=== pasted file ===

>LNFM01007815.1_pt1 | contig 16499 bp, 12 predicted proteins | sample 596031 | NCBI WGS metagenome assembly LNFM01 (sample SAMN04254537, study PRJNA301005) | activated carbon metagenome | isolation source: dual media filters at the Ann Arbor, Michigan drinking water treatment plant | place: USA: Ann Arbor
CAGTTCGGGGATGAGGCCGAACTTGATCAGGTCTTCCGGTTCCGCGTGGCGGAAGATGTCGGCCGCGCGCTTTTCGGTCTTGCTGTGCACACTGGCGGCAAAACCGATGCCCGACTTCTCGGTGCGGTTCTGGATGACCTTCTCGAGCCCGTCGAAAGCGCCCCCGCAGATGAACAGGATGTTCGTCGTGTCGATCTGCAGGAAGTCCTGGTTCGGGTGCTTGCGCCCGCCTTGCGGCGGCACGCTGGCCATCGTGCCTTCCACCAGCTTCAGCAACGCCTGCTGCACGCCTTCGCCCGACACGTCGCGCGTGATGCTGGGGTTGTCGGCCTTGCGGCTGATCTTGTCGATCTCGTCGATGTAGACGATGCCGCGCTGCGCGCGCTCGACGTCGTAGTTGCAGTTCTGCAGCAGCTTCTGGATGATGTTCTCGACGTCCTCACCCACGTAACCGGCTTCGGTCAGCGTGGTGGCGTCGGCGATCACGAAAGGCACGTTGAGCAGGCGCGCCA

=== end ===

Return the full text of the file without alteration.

>LNFM01007815.1_pt1 | contig 16499 bp, 12 predicted proteins | sample 596031 | NCBI WGS metagenome assembly LNFM01 (sample SAMN04254537, study PRJNA301005) | activated carbon metagenome | isolation source: dual media filters at the Ann Arbor, Michigan drinking water treatment plant | place: USA: Ann Arbor
CAGTTCGGGGATGAGGCCGAACTTGATCAGGTCTTCCGGTTCCGCGTGGCGGAAGATGTCGGCCGCGCGCTTTTCGGTCTTGCTGTGCACACTGGCGGCAAAACCGATGCCCGACTTCTCGGTGCGGTTCTGGATGACCTTCTCGAGCCCGTCGAAAGCGCCCCCGCAGATGAACAGGATGTTCGTCGTGTCGATCTGCAGGAAGTCCTGGTTCGGGTGCTTGCGCCCGCCTTGCGGCGGCACGCTGGCCATCGTGCCTTCCACCAGCTTCAGCAACGCCTGCTGCACGCCTTCGCCCGACACGTCGCGCGTGATGCTGGGGTTGTCGGCCTTGCGGCTGATCTTGTCGATCTCGTCGATGTAGACGATGCCGCGCTGCGCGCGCTCGACGTCGTAGTTGCAGTTCTGCAGCAGCTTCTGGATGATGTTCTCGACGTCCTCACCCACGTAACCGGCTTCGGTCAGCGTGGTGGCGTCGGCGATCACGAAAGGCACGTTGAGCAGGCGCGCCA